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Introducing Tyndale (Tyndale)

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An Extract from Tyndale's Answer to Sir Thomas More's Dialogue

Among the many memorials to the ‘great and the good’ in London’s Westminster Abbey, there is one made of black marble and inscribed with letters of gold which reads: ‘This tablet was placed here … in thankful commemoration of William Tyndale, B:1490 D:1536, translator of the Holy Scriptures into the language of the English people. A martyr and exile in the cause of liberty and pure religion, he fulfilled the precept which he had taught, “There is none other way into the kingdom of life than through persecution and suffering of pain and of very death after the example of Christ”’.

English-speaking Christians especially owe a great debt of gratitude to William Tyndale. In Introducing Tyndale John Piper introduces the reader to the deeply moving story of Tyndale’s life and death. This serves to whet the appetite for what comes next: an extract from one of Tyndale’s significant works in which the reformer clearly explains and robustly defends the gospel of the Lord Jesus Christ in response to one of his fiercest critics. A brief epilogue by the late Robert J. Sheehan outlines Tyndale’s many-sided legacy, bringing the book to a fitting conclusion.

Introducing Tyndale brings to life Tyndale the man, his writings and legacy, for twenty-first-century Christians, and encourages the further exploration of Tyndale’s works.


Table of Contents:

Introduction: ‘Always Singing One Note’ – A Vernacular Bible: Why William Tyndale Lived and Died by John Piper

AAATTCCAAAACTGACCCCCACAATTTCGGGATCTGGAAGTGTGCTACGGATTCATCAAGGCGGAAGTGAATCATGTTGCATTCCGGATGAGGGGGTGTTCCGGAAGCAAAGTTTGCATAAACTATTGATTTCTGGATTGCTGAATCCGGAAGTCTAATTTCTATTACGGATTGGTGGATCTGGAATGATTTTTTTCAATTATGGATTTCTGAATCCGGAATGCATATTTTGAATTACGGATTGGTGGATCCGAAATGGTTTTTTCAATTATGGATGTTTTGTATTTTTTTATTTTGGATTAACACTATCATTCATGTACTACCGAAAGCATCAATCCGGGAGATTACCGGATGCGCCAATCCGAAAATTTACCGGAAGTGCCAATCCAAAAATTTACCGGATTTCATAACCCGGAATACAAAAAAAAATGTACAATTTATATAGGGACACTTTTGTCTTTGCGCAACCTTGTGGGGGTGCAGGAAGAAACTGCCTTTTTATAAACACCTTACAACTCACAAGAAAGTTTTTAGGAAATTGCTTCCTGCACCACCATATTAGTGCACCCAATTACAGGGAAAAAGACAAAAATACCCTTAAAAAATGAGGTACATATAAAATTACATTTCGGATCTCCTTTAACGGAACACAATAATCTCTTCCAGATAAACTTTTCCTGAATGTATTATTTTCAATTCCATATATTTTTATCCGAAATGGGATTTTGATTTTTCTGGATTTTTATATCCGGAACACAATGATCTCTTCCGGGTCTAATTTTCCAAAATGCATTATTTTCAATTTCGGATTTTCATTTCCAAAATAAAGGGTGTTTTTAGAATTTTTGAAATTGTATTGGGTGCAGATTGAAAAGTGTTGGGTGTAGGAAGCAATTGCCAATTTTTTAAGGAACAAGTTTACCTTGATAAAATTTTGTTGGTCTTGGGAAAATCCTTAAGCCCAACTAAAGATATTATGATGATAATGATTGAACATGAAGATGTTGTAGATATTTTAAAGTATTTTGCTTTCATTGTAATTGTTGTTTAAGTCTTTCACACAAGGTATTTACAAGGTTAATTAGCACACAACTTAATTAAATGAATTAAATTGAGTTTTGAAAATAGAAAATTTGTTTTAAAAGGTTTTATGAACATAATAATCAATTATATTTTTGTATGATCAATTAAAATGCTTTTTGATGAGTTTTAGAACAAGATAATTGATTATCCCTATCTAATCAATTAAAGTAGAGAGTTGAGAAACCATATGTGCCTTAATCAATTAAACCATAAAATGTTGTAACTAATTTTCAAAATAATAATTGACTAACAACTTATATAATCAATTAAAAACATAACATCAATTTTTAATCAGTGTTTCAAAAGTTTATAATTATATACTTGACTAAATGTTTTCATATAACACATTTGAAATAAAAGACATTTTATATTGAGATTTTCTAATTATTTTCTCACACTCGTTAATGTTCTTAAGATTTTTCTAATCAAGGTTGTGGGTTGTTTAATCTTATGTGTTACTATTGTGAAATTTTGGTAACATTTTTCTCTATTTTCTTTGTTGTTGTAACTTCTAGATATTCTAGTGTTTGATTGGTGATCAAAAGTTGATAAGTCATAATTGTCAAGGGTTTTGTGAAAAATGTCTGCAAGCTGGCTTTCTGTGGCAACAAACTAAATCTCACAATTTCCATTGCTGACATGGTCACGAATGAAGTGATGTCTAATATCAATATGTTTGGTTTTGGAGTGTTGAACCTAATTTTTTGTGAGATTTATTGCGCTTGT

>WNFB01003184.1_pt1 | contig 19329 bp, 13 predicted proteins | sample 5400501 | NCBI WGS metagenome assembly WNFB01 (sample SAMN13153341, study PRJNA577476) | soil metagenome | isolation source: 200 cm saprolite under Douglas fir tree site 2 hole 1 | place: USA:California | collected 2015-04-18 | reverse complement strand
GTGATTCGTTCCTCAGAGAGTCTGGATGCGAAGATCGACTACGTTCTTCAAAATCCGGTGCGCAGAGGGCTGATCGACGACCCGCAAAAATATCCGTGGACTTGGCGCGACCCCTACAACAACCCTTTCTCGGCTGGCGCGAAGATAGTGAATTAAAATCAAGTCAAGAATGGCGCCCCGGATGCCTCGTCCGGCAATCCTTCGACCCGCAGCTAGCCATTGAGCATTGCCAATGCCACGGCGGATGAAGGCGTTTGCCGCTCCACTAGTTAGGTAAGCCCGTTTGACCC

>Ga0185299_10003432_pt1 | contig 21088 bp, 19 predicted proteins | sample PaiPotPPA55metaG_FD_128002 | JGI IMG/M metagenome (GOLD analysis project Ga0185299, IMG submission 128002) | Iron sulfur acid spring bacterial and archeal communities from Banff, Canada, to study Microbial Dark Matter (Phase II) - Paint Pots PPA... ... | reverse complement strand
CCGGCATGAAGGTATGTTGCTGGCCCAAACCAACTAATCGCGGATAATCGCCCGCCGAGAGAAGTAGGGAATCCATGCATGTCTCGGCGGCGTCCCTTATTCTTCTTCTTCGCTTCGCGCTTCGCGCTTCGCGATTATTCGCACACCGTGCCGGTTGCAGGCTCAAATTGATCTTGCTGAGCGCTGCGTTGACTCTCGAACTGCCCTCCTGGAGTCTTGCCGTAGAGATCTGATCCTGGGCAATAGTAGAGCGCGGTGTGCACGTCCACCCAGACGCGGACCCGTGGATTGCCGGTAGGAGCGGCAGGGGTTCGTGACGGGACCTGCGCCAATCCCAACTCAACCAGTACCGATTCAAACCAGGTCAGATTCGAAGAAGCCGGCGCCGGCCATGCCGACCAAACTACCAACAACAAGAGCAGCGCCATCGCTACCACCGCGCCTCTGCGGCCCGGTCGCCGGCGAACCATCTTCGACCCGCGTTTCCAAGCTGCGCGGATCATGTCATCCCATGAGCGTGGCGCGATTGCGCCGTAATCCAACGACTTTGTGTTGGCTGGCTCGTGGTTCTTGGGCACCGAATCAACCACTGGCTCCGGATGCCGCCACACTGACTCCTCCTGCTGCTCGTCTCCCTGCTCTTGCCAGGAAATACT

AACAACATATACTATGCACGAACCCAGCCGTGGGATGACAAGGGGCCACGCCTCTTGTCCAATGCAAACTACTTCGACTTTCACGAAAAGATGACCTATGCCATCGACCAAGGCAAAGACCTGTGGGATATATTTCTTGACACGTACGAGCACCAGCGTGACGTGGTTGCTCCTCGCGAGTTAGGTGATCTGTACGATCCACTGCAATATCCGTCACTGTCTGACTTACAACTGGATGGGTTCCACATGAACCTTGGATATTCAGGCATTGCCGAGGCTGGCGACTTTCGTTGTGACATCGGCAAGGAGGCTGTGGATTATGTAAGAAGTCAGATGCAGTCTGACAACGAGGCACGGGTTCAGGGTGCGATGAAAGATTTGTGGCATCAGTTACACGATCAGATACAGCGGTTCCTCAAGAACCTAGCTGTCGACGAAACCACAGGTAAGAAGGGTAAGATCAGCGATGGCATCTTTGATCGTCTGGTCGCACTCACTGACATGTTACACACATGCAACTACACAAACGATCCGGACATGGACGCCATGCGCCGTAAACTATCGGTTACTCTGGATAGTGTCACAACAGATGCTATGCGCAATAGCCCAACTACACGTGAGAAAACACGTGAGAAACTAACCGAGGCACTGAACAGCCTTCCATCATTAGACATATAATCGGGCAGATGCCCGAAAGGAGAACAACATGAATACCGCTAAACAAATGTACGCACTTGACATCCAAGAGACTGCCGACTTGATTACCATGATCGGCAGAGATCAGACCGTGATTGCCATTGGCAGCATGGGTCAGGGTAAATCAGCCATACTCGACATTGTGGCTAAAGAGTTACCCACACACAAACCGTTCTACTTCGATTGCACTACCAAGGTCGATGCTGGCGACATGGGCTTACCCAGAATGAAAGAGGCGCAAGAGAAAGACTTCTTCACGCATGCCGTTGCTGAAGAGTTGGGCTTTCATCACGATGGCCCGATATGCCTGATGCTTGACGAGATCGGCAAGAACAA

1. An Extract from Tyndale’s An Answer to Sir Thomas More’s Dialogue
  2. What the church is
  3. Why Tyndale used this word congregation, rather than church, in the translation of the New Testament
  4. Why he useth this word elder, and not priest
  5. Why he useth love, rather than charity
  6. Why favor, and not grace
  7. Why knowledge, and not confession; repentance, and not penance
  8. Whether the church were before the gospel, or the gospel before the church
  9. Whether the apostles left aught unwritten, that is of necessity to be believed
  10. Whether the church can err
  11. How a true member of Christ’s church sinneth not; and how he is yet a sinner
  12. How a Christian man cannot err, and how he may yet err
  13. Faith is ever assailed and fought withal
  14. The manner and order of our election
  15. Whether the pope and his sect be Christ’s church or no
  16. The arguments wherewith the pope would prove himself the church are solved
  17. Another argument

Epilogue: William Tyndale’s Legacy, by Robert J. Sheehan